The labour market in the UK is now too complex to be judged by the rate of unemployment alone. Rapid employment growth, steep falls in unemployment and an employment rate back to the level seen before the financial collapse all give a potentially misleading picture. Involuntary part-time and temporary working are at high levels and many people are self-employed when they would rather be working as an employee.
This ‘hidden unemployment’ means the UK is still some way from full employment and the risk of increasing wage pressures.
Only when overall employment growth is accompanied by falls – or at least slower growth – in part-time and temporary working and in self-employment will the labour market be signalling the need for higher interest rates.
Meanwhile, with all the excitement about lower inflation potentially boosting growth and living standards in 2015, it is important to remember that the inflation target is supposed to be symmetrical. There is just as much reason to fear large deviations from the 2 per cent target for consumer price inflation on the downside as there is on the upside, and the latest rate – 1.0 per cent in November – is right at the bottom of the acceptable range.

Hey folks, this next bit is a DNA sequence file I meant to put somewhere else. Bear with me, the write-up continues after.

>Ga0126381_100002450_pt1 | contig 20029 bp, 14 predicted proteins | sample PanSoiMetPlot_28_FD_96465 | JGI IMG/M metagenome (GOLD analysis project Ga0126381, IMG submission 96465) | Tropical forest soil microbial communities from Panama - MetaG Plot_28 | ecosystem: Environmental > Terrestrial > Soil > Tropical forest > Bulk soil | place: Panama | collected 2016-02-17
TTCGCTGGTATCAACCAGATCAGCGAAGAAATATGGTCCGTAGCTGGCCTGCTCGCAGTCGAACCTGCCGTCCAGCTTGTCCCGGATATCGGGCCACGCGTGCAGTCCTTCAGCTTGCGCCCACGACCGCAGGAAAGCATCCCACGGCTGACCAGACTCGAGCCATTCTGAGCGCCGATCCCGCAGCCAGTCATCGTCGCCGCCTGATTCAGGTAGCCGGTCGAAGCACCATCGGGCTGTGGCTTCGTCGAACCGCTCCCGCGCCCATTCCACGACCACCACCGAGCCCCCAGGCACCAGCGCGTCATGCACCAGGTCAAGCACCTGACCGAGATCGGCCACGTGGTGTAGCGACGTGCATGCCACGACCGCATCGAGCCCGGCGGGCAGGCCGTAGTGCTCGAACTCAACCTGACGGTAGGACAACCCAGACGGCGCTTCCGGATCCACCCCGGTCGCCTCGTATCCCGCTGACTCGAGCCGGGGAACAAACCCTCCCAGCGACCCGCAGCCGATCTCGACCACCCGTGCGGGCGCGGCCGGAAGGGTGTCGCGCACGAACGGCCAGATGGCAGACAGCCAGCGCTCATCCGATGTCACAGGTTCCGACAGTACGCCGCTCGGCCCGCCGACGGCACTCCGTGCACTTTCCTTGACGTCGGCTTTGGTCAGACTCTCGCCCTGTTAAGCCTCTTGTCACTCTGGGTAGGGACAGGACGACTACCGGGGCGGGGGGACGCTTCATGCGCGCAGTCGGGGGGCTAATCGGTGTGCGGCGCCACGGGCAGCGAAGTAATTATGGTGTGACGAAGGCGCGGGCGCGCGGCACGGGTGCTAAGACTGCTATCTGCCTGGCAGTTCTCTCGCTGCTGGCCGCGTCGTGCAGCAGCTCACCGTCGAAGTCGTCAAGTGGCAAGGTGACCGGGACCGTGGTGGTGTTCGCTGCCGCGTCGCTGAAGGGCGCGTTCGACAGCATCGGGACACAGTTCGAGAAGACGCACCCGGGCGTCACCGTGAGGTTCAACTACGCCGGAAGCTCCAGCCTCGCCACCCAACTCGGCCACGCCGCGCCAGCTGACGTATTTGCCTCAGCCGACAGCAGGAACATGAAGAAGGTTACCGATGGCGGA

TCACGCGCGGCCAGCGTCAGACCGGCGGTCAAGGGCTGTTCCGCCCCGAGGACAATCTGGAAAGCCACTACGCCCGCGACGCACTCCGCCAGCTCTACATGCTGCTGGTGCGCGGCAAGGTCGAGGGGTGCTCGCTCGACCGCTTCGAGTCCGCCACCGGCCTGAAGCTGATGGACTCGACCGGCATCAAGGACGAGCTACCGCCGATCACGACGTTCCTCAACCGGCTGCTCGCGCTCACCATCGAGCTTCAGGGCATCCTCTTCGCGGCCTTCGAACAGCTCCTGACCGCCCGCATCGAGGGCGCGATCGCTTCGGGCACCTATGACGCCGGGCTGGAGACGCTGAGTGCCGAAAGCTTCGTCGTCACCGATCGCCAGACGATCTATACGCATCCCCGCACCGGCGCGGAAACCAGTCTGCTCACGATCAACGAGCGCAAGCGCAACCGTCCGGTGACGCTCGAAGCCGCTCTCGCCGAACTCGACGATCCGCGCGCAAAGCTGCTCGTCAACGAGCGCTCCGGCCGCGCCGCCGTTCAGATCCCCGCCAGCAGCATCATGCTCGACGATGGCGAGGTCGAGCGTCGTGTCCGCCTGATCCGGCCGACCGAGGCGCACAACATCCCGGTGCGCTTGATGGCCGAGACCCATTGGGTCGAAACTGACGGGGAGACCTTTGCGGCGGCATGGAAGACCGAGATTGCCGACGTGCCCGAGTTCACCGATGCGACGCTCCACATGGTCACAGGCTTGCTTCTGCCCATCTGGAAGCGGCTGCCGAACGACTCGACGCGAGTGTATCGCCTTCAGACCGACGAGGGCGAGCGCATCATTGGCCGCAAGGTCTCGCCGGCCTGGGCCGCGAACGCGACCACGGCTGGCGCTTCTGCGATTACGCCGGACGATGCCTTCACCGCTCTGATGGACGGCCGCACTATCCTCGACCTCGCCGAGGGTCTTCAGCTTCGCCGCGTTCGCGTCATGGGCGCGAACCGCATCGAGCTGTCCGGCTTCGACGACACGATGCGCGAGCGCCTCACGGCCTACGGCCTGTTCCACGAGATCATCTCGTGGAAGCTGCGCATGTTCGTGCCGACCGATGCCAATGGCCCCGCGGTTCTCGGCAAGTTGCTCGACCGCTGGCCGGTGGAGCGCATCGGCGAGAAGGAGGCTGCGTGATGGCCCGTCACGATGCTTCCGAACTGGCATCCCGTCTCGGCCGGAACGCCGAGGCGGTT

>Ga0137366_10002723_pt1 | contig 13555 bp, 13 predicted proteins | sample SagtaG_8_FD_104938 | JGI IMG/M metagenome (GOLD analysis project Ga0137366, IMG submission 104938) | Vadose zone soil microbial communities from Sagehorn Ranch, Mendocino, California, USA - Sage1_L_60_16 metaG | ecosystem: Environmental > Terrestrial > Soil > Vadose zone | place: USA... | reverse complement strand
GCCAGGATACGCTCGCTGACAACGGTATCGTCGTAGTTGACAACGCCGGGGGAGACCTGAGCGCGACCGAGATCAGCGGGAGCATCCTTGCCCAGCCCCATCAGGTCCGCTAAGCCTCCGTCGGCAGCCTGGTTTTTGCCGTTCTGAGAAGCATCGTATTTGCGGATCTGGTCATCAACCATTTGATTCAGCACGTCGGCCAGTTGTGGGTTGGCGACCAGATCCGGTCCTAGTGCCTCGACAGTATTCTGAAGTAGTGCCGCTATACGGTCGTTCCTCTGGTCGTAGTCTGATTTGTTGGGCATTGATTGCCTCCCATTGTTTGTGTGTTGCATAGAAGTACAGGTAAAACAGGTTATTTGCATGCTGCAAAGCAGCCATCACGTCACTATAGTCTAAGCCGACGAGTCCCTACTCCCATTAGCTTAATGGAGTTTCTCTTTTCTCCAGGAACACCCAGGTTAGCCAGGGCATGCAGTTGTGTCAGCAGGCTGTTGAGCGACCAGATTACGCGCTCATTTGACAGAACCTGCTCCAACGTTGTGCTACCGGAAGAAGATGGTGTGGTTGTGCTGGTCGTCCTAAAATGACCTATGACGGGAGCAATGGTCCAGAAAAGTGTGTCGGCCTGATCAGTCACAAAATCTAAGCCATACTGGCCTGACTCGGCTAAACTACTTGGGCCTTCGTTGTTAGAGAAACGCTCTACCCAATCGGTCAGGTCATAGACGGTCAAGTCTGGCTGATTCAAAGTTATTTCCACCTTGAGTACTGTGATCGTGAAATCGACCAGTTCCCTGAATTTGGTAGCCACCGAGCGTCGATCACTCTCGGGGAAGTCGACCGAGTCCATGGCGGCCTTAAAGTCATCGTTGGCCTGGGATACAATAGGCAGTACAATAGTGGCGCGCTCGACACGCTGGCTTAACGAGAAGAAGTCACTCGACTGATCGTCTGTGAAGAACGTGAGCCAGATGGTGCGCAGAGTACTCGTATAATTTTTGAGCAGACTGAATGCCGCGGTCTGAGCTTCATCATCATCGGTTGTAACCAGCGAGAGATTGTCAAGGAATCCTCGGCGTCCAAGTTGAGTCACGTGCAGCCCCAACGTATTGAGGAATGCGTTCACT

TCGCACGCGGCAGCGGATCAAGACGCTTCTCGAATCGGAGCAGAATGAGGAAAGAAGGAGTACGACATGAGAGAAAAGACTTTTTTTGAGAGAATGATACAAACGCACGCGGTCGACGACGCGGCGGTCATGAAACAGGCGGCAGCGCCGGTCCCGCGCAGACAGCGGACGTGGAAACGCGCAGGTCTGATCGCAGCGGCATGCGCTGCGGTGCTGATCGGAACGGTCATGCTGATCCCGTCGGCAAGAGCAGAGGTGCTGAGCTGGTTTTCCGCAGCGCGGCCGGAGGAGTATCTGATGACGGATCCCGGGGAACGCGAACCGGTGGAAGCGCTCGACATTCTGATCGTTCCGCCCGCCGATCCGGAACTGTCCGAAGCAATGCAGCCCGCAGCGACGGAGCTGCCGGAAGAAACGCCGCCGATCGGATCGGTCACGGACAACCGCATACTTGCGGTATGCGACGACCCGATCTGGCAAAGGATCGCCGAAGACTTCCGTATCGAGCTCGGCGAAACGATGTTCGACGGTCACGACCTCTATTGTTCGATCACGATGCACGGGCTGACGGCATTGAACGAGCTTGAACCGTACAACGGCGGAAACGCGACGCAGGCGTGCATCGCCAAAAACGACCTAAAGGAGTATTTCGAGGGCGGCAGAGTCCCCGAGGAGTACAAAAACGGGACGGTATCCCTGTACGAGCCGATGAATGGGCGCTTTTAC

Any further drop would trigger a letter from Mark Carney to the chancellor explaining why inflation had been allowed to fall so low and what the MPC intended to do to increase it.
While it is possible to imagine circumstances in which inflation was below 1 per cent and the MPC would want to increase interest rates, these are unlikely to apply in 2015. There would need to be evidence of strong growth that is likely to be sustained and put upward pressure on domestic inflation, making it probable that consumer price inflation would soon increase from below 1 per cent to well above its target rate.
The more likely outcome in 2015 is that low headline inflation rates serve to lock in very low inflation expectations. And the risks appear to be tilted more in favour of deflation, which could be devastating for an economy with high levels of debt, rather than a surge in inflation.
It also appears that house price inflation is beginning to ease. One lesson from the financial collapse is that the Bank of England needs to have regard to a wide range of prices in the economy, not just consumer prices. An asset price bubble is just as big a threat to economic stability as accelerating consumer prices.
But interest rates are not the only tool the Bank can use to control asset prices. Its Financial Policy Committee can limit mortgage lending and this would be a better option if house price inflation picks up again in 2015.
It has been suggested that another reason for caution on interest rates is the effect higher mortgage rates will have on those who have bought a property with a large mortgage in recent years.